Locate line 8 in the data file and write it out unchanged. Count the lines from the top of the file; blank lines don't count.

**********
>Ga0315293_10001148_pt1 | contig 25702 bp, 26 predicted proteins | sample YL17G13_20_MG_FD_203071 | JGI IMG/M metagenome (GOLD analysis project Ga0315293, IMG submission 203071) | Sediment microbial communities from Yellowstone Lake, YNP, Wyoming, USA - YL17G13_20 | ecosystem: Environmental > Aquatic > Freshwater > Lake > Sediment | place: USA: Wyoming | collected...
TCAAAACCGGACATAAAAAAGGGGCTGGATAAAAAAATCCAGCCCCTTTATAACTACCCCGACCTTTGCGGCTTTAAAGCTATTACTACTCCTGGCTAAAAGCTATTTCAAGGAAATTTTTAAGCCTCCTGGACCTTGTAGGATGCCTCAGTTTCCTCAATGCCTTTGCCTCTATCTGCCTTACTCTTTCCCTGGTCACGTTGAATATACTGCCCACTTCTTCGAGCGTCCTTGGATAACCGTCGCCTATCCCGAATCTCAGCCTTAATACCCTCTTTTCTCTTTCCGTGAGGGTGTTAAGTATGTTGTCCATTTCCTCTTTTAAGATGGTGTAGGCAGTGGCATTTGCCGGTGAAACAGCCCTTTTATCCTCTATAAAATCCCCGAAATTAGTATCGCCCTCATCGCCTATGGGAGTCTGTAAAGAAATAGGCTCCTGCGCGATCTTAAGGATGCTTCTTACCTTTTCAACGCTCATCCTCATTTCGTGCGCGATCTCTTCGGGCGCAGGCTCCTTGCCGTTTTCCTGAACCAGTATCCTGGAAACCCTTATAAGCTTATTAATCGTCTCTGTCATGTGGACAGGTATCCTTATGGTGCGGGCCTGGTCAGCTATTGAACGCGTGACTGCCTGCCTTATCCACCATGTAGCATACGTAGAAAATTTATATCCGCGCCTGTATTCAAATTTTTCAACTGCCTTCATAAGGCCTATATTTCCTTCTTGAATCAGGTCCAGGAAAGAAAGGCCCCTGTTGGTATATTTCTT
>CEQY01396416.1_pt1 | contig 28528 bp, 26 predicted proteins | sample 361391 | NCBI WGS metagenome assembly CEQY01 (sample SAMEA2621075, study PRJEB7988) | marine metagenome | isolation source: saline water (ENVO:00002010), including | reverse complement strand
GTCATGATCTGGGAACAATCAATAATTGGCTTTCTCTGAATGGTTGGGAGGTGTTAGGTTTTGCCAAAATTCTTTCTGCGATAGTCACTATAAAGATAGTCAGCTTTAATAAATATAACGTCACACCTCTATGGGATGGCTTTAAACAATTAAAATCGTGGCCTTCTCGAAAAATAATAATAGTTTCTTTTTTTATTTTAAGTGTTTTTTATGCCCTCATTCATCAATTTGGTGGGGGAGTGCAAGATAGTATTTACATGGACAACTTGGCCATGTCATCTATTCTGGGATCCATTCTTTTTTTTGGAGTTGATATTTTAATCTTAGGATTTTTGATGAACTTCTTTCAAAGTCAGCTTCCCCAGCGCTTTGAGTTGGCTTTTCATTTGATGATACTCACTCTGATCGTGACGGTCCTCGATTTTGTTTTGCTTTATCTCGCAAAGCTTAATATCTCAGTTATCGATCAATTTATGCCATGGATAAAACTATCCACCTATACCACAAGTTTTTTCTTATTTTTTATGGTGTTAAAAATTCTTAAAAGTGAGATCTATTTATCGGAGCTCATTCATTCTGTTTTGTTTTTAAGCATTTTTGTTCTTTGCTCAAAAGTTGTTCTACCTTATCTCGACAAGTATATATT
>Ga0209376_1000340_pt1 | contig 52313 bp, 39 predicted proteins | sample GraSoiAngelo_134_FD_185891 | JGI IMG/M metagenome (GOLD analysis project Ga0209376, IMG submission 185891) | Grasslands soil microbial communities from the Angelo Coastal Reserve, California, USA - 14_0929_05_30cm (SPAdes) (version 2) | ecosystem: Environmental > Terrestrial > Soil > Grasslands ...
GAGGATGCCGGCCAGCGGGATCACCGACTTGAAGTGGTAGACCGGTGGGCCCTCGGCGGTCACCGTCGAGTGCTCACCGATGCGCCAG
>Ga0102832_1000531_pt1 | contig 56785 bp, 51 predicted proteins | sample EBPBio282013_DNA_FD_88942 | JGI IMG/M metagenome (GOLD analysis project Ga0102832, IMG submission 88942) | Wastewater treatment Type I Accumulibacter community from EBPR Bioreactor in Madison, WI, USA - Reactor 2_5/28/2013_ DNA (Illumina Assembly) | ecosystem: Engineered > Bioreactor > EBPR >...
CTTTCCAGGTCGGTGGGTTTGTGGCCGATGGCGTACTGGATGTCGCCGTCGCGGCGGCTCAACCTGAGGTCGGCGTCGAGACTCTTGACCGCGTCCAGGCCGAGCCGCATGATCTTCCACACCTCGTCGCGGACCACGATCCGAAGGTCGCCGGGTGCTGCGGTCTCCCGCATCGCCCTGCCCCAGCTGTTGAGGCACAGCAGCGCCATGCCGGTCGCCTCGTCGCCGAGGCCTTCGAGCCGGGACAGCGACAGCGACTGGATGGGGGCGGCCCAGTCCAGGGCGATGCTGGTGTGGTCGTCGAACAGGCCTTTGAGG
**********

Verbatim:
CTTTCCAGGTCGGTGGGTTTGTGGCCGATGGCGTACTGGATGTCGCCGTCGCGGCGGCTCAACCTGAGGTCGGCGTCGAGACTCTTGACCGCGTCCAGGCCGAGCCGCATGATCTTCCACACCTCGTCGCGGACCACGATCCGAAGGTCGCCGGGTGCTGCGGTCTCCCGCATCGCCCTGCCCCAGCTGTTGAGGCACAGCAGCGCCATGCCGGTCGCCTCGTCGCCGAGGCCTTCGAGCCGGGACAGCGACAGCGACTGGATGGGGGCGGCCCAGTCCAGGGCGATGCTGGTGTGGTCGTCGAACAGGCCTTTGAGG